The Federal Reserve’s October 2023 Financial Stability Report reads like a slightly early major Halloween trick for commercial real estate — no treat in the pages. Overly high asset valuations, even after all that’s happened so far, and ongoing high interest rates are flashing warning signs for the central bank.
One aspect is of particular concern to CRE professionals.
First, the overall view, based on a periodic survey the Federal Reserve Bank of New York conducts, the most recent having taken place from August 10 to October 4. Here is the top line:
“The two most frequently cited topics in this survey — the risk of persistent inflationary pressures leading to a more restrictive monetary policy stance and the potential for large losses on commercial real estate and residential real estate — were mentioned by three-fourths of all survey participants, up from one-half of all participants in the previous survey.”
The grim views are all focused on real estate, whether commercial or residential. For a bit of moderation, the survey was of 25 people, “including professionals at broker-dealers, investment funds, research and advisory fi rms, and academics,” the Fed wrote.
Far from a representative sample, but given the expertise, concerning. About 70% of the experts pointed to commercial and residential real estate as among the biggest risks over the next 12 to 18 months. The only other factors gaining that type of attention were a pairing of persistent inflation and monetary tightening. Auspicious company.
The big problem for CRE is valuation. As the Fed wrote, “Valuation pressures arise when asset prices are high relative to economic fundamentals or historical norms.” An apt description for commercial real estate. And elevated valuation pressures can “increase the possibility of outsized drops in asset prices.”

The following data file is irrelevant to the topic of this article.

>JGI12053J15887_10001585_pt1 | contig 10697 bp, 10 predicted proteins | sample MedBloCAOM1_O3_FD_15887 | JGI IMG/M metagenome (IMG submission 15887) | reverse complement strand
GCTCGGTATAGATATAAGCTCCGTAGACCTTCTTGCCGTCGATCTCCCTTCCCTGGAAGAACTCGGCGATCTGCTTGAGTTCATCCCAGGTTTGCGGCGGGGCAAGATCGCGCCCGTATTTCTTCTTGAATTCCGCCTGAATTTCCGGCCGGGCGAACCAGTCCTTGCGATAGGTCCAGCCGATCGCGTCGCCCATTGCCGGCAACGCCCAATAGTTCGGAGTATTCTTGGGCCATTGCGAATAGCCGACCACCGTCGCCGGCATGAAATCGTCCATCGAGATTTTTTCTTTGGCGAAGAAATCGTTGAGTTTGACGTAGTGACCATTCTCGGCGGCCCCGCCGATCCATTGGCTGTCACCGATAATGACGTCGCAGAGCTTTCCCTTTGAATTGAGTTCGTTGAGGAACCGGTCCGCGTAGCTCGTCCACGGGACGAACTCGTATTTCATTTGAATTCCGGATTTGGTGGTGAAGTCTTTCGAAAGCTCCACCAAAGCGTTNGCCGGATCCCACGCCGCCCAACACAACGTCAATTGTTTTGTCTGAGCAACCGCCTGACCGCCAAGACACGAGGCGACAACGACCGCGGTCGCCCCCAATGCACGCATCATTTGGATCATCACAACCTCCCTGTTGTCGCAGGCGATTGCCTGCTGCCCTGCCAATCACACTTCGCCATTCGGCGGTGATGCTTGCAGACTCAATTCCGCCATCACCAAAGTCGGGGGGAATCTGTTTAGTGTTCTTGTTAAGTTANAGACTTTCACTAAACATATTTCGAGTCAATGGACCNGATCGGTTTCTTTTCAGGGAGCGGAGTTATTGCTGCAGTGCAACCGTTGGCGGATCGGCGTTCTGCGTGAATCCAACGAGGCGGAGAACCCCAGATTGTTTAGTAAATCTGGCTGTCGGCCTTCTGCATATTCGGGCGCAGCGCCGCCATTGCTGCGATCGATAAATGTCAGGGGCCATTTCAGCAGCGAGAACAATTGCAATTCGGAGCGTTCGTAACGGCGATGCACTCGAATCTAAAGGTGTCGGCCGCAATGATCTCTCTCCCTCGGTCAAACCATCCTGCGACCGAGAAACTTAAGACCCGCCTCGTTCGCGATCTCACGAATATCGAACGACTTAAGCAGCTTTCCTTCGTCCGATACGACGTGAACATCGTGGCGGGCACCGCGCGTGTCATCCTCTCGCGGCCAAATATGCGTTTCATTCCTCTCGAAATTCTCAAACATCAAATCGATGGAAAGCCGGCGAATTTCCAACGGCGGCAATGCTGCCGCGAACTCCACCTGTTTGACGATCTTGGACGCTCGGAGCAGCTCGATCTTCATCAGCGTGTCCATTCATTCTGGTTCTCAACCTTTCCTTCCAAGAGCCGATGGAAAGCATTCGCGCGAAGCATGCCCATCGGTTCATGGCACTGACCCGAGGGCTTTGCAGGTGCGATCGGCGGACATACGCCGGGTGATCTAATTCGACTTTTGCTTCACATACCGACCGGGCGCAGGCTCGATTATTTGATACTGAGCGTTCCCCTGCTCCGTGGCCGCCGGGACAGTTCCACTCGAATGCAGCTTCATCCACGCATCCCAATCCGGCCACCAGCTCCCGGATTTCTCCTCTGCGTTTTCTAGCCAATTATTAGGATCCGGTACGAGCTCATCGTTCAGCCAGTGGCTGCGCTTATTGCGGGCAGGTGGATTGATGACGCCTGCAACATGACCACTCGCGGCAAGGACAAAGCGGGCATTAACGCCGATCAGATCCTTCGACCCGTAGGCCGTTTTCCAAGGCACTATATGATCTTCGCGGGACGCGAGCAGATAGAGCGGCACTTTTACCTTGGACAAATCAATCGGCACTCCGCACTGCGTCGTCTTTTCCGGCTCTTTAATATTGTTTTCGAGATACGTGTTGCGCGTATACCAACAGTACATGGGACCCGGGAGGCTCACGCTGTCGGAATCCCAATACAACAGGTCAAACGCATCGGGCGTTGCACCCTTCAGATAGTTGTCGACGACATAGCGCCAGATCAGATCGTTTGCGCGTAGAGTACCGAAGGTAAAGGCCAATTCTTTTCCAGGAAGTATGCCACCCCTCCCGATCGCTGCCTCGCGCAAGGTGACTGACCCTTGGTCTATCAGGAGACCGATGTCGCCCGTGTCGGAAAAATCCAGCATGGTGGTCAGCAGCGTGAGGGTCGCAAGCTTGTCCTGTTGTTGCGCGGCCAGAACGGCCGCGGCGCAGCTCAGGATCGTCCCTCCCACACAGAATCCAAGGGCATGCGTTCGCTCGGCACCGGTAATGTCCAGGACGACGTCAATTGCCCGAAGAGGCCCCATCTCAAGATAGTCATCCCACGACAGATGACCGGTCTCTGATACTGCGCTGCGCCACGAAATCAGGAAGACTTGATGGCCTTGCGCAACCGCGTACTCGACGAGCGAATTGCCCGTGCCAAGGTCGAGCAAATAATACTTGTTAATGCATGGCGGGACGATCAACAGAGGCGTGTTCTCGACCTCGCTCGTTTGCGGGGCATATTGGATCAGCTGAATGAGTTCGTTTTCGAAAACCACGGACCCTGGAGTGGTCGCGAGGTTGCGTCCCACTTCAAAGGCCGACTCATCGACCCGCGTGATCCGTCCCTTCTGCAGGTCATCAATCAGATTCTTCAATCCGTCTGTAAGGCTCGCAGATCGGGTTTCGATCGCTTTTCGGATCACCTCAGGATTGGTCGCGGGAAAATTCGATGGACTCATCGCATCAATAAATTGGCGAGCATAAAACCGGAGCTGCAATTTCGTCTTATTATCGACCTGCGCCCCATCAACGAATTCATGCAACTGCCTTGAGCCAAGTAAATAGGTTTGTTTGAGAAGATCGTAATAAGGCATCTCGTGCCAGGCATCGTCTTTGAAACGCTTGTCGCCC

What is an apparent puzzlement in the Fed’s report is that even as prices have continued to decline, real estate valuations have remained elevated.
“Aggregate CRE prices measured in inflation-adjusted terms continued declining through August,” the report said. “Capitalization rates at the time of property purchase, which measure the annual income of commercial properties relative to their prices, have increased modestly from recent historically low levels but have not increased as much as real Treasury yields, suggesting that prices remain high relative to rental income.”
Office sector prices are particularly elevated, “where fundamentals are especially weak for offices in central business districts, with vacancy rates increasing further and rent growth declining since the May report.” But that doesn’t leave other sectors free and clear.
Some part, maybe significant, of this may be the ongoing lack of price discovery. With transactions down and many sellers holding off, waiting for improved pricing, while a lot of buyers look for bargains in distress, it’s hard to tell how much properties should be worth. CRE has the possibility of seeing significant additional drops in valuation, which would then cause even more problems with refinancing.